[UK] Could pond scum be the superfuel of the future? Researchers at Swansea University believe the slimy substance could one day power cars after being grown in tanks.
It is thought algae could even be the source of bio-plastics, health products and animal feed.
Algae can double its mass several times in a day and can produce more than 15 times more oil per hectare than alternatives such as rape, palm, soya or jatropha.
Marine blooms of algae also have the ability to absorb carbon dioxide so farming it also has the potential to absorb waste emissions directly from industrial or power plants.
And as it can be grown in areas not needed for food, it would not lead to the type of deforestation seen with alternative fuels such as palm oil.
There are around 40,000 different types of micro-algae, including in the seaweed used in laverbread.
They are a highly diverse group of microscopic single-celled organisms that live naturally in most aquatic environments on Earth.
The EnAlgae project led by Swansea University and funded by the European Union, aims to provide a new generation of micro-algal biotechnology industries in Wales with technical expertise and the development of new products, processes and services based on micro-algal biotechnology.
This month, members of the European Parliament have been given a first hand view of the work being undertaken in the EnAlgae project when its scientists held a project showcase at the European Parliament in Brussels aimed at informing politicians about how algae can play a role in a more sustainable future.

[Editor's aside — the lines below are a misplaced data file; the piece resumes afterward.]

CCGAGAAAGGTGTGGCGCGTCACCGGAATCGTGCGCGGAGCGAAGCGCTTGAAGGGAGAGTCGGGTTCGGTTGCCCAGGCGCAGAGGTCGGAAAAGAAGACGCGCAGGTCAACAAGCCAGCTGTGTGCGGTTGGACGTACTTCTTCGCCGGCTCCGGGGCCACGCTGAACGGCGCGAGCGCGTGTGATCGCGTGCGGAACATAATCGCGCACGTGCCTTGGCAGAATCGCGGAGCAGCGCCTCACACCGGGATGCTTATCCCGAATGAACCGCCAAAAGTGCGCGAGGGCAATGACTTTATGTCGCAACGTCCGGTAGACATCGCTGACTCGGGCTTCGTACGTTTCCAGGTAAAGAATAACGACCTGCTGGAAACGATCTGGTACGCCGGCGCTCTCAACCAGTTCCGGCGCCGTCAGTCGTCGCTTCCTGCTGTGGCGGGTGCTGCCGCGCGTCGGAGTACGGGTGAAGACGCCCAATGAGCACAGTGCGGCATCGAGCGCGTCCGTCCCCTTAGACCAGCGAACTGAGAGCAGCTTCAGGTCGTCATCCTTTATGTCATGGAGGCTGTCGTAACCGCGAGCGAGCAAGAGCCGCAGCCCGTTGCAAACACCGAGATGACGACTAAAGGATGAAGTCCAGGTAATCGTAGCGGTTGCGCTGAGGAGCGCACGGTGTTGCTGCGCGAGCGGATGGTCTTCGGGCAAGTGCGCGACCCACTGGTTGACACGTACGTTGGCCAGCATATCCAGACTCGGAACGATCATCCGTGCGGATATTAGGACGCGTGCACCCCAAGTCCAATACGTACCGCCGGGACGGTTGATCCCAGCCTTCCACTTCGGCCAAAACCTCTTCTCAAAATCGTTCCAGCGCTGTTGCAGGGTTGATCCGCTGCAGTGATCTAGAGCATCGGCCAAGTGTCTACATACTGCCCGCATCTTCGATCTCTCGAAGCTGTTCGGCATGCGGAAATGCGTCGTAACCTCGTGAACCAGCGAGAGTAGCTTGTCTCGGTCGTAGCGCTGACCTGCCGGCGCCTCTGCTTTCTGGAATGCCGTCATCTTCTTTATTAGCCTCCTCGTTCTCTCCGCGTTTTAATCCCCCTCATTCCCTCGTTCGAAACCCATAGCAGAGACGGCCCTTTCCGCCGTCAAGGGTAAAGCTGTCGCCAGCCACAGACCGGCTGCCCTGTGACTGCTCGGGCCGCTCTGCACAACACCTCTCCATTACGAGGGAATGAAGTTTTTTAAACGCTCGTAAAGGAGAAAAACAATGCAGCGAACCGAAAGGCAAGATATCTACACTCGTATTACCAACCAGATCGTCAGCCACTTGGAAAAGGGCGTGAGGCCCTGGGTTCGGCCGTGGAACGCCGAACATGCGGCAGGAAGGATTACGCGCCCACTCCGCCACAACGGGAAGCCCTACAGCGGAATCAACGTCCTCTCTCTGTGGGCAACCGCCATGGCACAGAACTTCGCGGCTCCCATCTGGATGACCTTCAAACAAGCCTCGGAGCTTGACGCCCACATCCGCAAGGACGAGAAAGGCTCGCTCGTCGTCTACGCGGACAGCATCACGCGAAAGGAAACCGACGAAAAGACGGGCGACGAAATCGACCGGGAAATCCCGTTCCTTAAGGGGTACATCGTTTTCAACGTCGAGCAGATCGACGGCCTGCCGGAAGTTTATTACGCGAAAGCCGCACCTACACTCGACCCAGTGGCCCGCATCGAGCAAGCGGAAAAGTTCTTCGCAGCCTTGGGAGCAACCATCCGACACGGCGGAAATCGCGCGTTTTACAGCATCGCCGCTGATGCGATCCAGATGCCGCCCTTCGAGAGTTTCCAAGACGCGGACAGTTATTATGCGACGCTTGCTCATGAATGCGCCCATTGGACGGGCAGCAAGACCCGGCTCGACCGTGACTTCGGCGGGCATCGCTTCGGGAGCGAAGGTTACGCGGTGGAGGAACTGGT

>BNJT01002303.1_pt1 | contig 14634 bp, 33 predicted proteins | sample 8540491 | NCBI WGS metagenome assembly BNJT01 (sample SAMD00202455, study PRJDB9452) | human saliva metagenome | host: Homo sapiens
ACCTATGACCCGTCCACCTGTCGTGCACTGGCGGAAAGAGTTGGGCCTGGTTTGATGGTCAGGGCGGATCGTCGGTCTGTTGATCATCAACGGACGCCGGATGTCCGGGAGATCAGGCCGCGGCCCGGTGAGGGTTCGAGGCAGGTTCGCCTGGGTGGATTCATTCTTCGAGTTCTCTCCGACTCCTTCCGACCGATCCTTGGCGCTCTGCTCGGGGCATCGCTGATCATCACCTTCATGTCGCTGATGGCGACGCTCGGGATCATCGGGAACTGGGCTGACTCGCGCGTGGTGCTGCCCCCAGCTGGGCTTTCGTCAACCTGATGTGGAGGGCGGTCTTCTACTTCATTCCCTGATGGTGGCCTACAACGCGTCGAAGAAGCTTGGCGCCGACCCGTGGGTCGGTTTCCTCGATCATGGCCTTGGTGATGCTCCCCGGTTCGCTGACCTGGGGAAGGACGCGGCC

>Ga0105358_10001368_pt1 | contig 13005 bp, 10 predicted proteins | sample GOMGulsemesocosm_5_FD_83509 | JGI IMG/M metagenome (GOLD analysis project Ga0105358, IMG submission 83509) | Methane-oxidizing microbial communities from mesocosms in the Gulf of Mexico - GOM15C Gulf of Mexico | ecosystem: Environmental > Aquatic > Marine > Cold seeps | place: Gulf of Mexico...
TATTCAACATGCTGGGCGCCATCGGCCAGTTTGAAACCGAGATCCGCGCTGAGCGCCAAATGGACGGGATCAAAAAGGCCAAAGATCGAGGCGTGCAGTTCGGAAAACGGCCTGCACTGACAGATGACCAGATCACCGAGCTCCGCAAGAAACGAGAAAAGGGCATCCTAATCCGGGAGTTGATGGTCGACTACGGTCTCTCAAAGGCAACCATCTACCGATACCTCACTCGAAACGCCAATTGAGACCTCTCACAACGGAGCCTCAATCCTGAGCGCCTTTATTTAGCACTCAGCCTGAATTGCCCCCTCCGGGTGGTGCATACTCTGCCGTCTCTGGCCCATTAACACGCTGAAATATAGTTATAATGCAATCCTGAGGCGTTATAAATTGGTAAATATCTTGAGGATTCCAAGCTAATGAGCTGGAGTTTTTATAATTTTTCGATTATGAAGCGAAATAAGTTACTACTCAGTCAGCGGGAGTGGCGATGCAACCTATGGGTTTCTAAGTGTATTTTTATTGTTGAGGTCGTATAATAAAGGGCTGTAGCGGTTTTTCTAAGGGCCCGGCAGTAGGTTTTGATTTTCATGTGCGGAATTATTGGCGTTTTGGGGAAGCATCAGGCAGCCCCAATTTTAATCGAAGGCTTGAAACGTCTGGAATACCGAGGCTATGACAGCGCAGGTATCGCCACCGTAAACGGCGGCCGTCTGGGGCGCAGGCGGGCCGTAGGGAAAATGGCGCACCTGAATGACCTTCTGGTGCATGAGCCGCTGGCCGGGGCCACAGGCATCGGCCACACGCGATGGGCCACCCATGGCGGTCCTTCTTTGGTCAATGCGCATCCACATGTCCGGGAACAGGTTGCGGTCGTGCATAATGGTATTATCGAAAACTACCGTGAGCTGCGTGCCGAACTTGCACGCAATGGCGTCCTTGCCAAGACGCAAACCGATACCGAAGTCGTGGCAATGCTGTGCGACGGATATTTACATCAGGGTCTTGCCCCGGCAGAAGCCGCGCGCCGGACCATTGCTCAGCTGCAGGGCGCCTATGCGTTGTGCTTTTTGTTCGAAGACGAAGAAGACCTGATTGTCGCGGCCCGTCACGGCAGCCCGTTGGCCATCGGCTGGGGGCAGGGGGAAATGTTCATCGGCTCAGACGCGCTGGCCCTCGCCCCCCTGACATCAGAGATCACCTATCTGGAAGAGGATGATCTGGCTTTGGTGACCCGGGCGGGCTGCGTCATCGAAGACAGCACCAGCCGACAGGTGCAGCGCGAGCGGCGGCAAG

As well as biofuels, algae can be used for carbon capture, making health products such as Omega 3 oils, antioxidants and pigments, and can become ingredients for agricultural feeds and could even produce bio-plastics.
Fuel giants Shell and Exxon Mobil are already investing heavily in micro-algal fuel research.
Particular interest has been shown in Botryococcus braunii algae, which excrete oil (if their microscopic green strands are given enough light) and plenty of carbon dioxide.
The oil globules that form on the surface of the algae can be easily harvested and then refined using the same technologies with which the oil industry now converts crude oil into everything from jet fuel to plastics.
A field of corn, when converted into the biofuel ethanol, may produce about 0.2 tonnes of oil equivalent per hectare, while rapeseed may generate around 1.2 tonnes.
But micro-algae can theoretically produce between 50 and 140 tonnes using the same plot of land.
Speaking of the European showcase, EnAlgae project leader Dr Shaun Richardson said: “We were delighted to have been given this opportunity to engage with politicians at the highest level and tell them about EnAlgae and what we are achieving.
“EnAlgae has less than a year to run and so this is the most exciting time for the project as our results come together.
“This will then enable us to offer sound advice to our MEPs and other stakeholders on how algae can be integrated into the European bioeconomy, both in terms of their bioenergy potential and their role in reusing liquid and gaseous wastes including reducing CO2 emissions.”
Welsh MEP Derek Vaughan, former leader of Neath Port Talbot Council, said of the EnAlgae research: “This project is an excellent example of how EU funding is now being used in innovative ways to develop sustainable energy sources of the future.”
Photo: Researchers at Swansea University working on algae samples
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